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Celebrating Lincoln County Courthouse’s 100th anniversary

The Lincoln County Courthouse celebrates its 100th anniversary.
Published: Jun. 22, 2022 at 10:44 PM CDT
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NORTH PLATTE, Neb. (KNOP) - A Lincoln County landmark has stood as the center of county government for a century.

The Lincoln County Courthouse was built in 1922. On Wednesday afternoon, a celebration was held to mark its 100th anniversary.

However, building the first courthouse was a struggle. The Union Pacific had an injunction placed on the $30,000 bond issue approved by the voters in either 1874 or 1875 (presumably because of tax increases on their property to pay for the courthouse). The issue was again brought before the voters in 1875, proposing $40,000 this time. This proposal was defeated and so a few months later a $20,000 bond issue was set before voters of Lincoln County. This time it passed.

The first courthouse was designed by O.J. King of Iowa. It was built by A.H. Gillett and C.D. Strong in 1875 for $18,000.

During World War I, four different Liberty Loans drives raised funds to fight the war. In Lincoln County, everyone was expected to buy these bonds to the limit of their ability. If a person didn’t give or the local loan committee decided that person hadn’t given enough they would visit with them and if the person ignored the drive committee and the newspaper publication of their name, the Home Guard would visit the party’s home in the evening to ask, with much vigor, for the donation. Most paid but those that didn’t were dragged off to jail and the judge would order these “slackers” to buy the bonds and swear allegiance to the United States in the public square of the courthouse.

On May, 8, 1897 the first telephone was installed in the courthouse clerk’s office.

In 1914, the courthouse was examined by city leaders and found to be crumbling. An effort was put forward to build a new courthouse but nothing came of the drive. The idea seemed to be talked about by the public, occasionally appearing in the local newspapers. New courthouses built by other counties were mentioned in the papers.

In 1919, the voters of Lincoln County passed a 5-year bond to build the courthouse. The architect, George Berlinghof, of Lincoln, Nebraska was chosen to design the new courthouse in 1921. He designed the courthouse in the Beaux Arts style.

The cornerstone was laid on June 22, 1922 for the new courthouse by the local Independent Order of Odd Fellows (I.O.O.F).

Because of an appendicitis, Lincoln County Clerk A.S. Allen was not in his office when a letter from the Omaha Printing Company came to him about over payment (sometime in early December 1922). His staff looked into it and found he had issued over $2,000.00 in unauthorized warrants. Allen confessed to embezzling the funds and funneling the money through an employee of the Omaha Printing Company.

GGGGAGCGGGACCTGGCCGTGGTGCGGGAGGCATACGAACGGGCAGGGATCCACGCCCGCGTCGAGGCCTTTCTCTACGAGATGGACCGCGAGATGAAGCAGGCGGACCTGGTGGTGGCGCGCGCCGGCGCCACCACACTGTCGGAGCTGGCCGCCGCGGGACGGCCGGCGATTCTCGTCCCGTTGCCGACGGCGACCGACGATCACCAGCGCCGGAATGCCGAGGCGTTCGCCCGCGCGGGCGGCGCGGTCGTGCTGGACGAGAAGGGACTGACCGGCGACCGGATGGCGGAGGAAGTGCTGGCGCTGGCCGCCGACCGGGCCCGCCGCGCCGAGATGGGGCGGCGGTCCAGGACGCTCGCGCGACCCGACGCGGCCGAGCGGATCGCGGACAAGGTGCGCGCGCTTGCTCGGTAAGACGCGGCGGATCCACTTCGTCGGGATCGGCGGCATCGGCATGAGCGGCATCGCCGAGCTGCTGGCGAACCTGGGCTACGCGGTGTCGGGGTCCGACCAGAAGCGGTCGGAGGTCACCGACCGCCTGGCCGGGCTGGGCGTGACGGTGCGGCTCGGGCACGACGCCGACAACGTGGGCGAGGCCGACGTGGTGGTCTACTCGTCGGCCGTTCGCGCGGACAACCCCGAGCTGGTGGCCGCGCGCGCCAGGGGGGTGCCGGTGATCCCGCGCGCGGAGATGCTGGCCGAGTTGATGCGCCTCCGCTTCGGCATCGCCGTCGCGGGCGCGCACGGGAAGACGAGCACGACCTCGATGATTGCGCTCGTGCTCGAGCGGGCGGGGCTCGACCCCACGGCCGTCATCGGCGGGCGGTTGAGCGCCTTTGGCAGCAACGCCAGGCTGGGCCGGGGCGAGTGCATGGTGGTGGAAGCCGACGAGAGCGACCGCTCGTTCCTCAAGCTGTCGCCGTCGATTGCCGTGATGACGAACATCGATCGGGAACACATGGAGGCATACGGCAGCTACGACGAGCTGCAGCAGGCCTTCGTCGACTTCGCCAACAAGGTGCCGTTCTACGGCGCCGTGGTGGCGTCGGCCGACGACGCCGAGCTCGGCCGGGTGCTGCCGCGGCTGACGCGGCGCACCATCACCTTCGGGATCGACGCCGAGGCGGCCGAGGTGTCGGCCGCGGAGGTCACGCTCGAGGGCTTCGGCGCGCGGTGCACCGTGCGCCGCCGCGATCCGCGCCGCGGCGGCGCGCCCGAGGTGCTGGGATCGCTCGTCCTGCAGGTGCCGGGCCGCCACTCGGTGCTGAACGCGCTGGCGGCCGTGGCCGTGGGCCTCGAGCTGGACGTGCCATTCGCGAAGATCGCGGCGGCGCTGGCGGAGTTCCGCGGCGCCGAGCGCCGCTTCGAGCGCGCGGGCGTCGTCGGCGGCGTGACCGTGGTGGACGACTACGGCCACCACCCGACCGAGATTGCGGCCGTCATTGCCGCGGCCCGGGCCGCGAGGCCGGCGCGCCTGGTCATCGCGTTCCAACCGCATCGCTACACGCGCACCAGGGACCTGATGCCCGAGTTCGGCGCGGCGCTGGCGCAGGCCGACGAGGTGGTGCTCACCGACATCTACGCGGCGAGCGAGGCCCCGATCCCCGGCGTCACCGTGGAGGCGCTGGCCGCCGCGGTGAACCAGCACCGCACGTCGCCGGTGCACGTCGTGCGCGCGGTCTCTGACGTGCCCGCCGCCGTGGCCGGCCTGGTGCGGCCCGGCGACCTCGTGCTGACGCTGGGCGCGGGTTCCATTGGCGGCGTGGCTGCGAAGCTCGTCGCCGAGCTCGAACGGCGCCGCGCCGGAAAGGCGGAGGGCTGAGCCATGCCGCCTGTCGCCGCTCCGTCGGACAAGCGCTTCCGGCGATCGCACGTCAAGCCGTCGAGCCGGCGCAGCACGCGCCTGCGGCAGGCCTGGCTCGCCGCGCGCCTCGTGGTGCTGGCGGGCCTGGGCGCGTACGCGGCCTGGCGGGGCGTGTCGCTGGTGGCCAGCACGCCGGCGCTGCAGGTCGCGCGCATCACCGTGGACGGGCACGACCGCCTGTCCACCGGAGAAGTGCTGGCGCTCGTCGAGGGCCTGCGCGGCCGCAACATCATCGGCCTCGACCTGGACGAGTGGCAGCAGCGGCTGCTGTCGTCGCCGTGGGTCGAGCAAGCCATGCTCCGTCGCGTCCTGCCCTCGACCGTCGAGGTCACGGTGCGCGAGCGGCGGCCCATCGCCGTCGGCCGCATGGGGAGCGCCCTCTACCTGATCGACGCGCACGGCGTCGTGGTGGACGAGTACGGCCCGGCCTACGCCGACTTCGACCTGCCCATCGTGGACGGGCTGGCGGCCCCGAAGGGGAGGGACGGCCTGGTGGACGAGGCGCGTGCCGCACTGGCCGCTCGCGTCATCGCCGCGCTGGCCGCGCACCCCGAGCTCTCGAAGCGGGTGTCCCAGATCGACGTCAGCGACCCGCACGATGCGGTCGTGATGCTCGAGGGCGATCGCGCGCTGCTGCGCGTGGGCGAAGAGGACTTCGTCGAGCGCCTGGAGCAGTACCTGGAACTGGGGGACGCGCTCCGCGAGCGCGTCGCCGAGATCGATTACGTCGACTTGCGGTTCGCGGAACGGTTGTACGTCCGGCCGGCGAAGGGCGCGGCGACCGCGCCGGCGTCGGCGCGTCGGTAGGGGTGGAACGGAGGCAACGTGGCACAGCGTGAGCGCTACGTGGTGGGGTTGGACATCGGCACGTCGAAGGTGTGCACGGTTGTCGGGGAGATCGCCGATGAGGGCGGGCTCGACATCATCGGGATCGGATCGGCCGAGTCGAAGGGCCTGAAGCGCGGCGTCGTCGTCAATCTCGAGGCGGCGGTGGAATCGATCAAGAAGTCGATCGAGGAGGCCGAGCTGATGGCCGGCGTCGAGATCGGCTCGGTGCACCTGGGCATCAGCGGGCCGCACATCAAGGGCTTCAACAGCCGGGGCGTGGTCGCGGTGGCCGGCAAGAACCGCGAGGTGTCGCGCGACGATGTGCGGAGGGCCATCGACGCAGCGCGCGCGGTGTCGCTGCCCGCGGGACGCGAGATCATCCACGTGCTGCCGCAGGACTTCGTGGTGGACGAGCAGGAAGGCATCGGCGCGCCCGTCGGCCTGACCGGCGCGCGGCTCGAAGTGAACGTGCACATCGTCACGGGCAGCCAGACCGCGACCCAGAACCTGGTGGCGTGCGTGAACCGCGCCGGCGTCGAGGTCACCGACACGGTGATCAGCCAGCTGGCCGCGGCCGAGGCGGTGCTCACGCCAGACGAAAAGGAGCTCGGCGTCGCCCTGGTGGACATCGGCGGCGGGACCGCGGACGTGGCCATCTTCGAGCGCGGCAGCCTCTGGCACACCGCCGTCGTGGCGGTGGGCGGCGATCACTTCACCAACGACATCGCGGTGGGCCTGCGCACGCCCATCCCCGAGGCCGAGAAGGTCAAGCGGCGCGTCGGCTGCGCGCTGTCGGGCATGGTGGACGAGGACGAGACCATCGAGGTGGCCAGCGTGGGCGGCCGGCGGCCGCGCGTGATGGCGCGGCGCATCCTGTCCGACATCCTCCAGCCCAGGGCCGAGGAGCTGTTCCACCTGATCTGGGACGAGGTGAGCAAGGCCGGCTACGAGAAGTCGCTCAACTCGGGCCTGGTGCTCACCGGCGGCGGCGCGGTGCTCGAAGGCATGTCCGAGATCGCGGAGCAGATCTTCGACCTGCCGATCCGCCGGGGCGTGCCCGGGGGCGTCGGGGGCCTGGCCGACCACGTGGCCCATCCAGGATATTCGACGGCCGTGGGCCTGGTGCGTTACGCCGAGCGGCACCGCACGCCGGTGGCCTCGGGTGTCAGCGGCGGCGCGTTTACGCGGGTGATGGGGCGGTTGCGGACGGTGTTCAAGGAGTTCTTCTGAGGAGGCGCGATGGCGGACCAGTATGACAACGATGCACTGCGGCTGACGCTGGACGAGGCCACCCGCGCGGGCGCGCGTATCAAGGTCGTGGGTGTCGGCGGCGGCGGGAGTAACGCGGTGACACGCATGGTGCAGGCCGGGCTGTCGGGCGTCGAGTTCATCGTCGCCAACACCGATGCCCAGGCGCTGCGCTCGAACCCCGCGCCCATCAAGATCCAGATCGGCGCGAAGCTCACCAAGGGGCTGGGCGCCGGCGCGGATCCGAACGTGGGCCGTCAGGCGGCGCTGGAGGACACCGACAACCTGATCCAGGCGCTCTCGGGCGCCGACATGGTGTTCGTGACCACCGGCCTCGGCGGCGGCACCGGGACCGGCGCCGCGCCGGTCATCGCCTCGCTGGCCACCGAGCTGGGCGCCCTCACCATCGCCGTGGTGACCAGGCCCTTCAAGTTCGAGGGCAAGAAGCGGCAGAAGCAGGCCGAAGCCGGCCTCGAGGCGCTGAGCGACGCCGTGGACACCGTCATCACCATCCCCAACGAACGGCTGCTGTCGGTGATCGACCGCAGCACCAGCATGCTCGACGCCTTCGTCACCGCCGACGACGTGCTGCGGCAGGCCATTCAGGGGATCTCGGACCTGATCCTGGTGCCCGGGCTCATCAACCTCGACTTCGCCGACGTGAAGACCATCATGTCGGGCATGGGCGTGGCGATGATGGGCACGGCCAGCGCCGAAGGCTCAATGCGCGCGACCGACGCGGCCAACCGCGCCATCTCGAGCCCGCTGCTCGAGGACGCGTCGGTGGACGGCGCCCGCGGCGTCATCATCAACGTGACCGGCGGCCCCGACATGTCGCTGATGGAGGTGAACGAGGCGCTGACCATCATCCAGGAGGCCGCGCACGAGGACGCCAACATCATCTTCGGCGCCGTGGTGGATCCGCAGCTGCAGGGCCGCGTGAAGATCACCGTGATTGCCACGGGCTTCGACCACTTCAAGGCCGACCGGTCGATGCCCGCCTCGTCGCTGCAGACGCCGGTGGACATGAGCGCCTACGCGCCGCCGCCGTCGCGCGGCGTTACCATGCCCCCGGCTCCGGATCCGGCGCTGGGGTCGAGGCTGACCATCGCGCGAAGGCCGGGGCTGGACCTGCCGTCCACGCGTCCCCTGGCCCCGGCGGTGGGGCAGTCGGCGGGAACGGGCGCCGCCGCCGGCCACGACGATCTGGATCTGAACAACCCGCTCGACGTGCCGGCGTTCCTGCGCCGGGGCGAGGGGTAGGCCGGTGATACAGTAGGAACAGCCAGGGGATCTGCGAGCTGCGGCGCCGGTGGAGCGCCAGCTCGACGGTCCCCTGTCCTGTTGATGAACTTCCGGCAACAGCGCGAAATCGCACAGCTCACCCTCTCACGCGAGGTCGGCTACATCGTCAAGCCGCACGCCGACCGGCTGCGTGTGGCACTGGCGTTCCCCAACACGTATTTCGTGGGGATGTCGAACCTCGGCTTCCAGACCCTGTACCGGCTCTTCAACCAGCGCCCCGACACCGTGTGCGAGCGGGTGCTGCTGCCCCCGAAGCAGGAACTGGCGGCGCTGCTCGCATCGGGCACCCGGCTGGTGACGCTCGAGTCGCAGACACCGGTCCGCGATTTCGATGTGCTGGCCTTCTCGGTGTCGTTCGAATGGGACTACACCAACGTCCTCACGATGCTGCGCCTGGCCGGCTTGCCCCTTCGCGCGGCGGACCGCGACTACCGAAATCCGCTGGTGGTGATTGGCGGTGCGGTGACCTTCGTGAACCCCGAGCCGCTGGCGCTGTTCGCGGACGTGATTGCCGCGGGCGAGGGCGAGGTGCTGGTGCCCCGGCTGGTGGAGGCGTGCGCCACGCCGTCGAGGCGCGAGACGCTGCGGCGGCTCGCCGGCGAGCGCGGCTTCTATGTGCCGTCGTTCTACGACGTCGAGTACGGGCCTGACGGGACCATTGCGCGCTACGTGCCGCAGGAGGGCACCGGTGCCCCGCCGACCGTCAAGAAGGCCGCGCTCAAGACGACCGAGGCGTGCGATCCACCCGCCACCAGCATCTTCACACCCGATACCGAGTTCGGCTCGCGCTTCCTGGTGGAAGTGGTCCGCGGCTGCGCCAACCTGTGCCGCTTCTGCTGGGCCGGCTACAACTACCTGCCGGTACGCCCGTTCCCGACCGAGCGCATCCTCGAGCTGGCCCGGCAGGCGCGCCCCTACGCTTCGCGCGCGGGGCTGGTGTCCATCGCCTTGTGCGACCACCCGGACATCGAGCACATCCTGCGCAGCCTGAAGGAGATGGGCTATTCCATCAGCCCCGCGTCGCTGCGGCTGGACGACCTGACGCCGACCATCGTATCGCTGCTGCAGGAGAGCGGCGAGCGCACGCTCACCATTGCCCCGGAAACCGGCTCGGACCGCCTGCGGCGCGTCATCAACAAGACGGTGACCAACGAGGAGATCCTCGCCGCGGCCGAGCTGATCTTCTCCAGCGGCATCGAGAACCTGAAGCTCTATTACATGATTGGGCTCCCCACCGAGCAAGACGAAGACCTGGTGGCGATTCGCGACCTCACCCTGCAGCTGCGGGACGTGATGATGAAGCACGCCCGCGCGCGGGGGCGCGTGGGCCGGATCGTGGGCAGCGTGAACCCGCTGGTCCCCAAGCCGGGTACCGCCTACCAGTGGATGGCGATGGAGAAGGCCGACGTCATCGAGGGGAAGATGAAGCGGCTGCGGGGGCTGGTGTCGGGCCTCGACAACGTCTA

Many people of Lincoln County began to demand to see if all county books were in order and if funds for building the new courthouse had been used properly.

The auditing firm of Ernst & Ernst, of Ohio, was selected to begin auditing the books of county officials on April 30, 1923.

According to records, the old Lincoln County Courthouse, which was built in 1875 for $18,000, was set on fire at around 1 a.m. on April 30, 1923. Quick action by the North Platte Fire Department brought the fire quickly under control saving most records.

It was discovered that records from the County Treasurer’s office were missing and some had been torn from their bindings and soaked in oil.

On May 2, 1923 Lincoln County Treasurer Samuel Souder was arrested and charged with the burning of the courthouse. Souder was convicted of arson and sentenced to 15-20 years in the Nebraska state penitentiary.

According to the “Evening Telegraph” of April 9, 1928, the cost of the courthouse design the commissioners chose in 1921 cost more than the 1919 5-year bond voters approved. When the embezzlement by the clerk and treasurer and burning of the old courthouse by the treasurer happened shortly after building of the new courthouse began, many in the public began to assume that graft was involved in the building of the new courthouse. According to the newspaper, that was not the case, it was a county commissioners starting a building they publicly stated they didn’t have the funds to complete. Their hope was that voters would approve the needed funds later to finish the courthouse.

In all, it took ten years to complete. The courthouse is now on the National Historic Register.

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